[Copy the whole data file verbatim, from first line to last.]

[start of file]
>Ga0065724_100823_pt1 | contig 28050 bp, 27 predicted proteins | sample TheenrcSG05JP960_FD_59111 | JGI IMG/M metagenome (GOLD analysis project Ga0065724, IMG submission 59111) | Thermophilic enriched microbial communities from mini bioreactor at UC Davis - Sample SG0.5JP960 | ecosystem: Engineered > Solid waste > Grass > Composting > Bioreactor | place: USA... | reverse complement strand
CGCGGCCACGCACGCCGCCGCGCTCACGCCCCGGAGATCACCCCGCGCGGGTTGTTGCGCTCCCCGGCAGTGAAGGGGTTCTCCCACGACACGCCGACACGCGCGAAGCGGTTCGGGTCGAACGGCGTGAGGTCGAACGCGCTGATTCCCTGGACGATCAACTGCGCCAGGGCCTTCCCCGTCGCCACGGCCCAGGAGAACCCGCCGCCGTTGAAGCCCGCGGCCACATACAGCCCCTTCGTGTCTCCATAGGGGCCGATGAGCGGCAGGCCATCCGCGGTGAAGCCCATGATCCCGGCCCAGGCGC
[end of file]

>Ga0065724_100823_pt1 | contig 28050 bp, 27 predicted proteins | sample TheenrcSG05JP960_FD_59111 | JGI IMG/M metagenome (GOLD analysis project Ga0065724, IMG submission 59111) | Thermophilic enriched microbial communities from mini bioreactor at UC Davis - Sample SG0.5JP960 | ecosystem: Engineered > Solid waste > Grass > Composting > Bioreactor | place: USA... | reverse complement strand
CGCGGCCACGCACGCCGCCGCGCTCACGCCCCGGAGATCACCCCGCGCGGGTTGTTGCGCTCCCCGGCAGTGAAGGGGTTCTCCCACGACACGCCGACACGCGCGAAGCGGTTCGGGTCGAACGGCGTGAGGTCGAACGCGCTGATTCCCTGGACGATCAACTGCGCCAGGGCCTTCCCCGTCGCCACGGCCCAGGAGAACCCGCCGCCGTTGAAGCCCGCGGCCACATACAGCCCCTTCGTGTCTCCATAGGGGCCGATGAGCGGCAGGCCATCCGCGGTGAAGCCCATGATCCCGGCCCAGGCGC